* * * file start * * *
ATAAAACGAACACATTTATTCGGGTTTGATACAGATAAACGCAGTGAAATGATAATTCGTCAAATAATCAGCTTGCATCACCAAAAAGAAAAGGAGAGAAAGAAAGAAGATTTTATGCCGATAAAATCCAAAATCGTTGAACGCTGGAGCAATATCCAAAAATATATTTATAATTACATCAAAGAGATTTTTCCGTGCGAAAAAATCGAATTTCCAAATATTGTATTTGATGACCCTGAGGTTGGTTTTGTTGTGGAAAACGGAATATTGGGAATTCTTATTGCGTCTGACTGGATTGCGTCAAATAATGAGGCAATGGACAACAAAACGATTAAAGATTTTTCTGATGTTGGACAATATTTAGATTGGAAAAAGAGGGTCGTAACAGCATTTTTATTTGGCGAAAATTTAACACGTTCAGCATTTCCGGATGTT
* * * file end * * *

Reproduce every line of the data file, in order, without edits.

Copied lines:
ATAAAACGAACACATTTATTCGGGTTTGATACAGATAAACGCAGTGAAATGATAATTCGTCAAATAATCAGCTTGCATCACCAAAAAGAAAAGGAGAGAAAGAAAGAAGATTTTATGCCGATAAAATCCAAAATCGTTGAACGCTGGAGCAATATCCAAAAATATATTTATAATTACATCAAAGAGATTTTTCCGTGCGAAAAAATCGAATTTCCAAATATTGTATTTGATGACCCTGAGGTTGGTTTTGTTGTGGAAAACGGAATATTGGGAATTCTTATTGCGTCTGACTGGATTGCGTCAAATAATGAGGCAATGGACAACAAAACGATTAAAGATTTTTCTGATGTTGGACAATATTTAGATTGGAAAAAGAGGGTCGTAACAGCATTTTTATTTGGCGAAAATTTAACACGTTCAGCATTTCCGGATGTT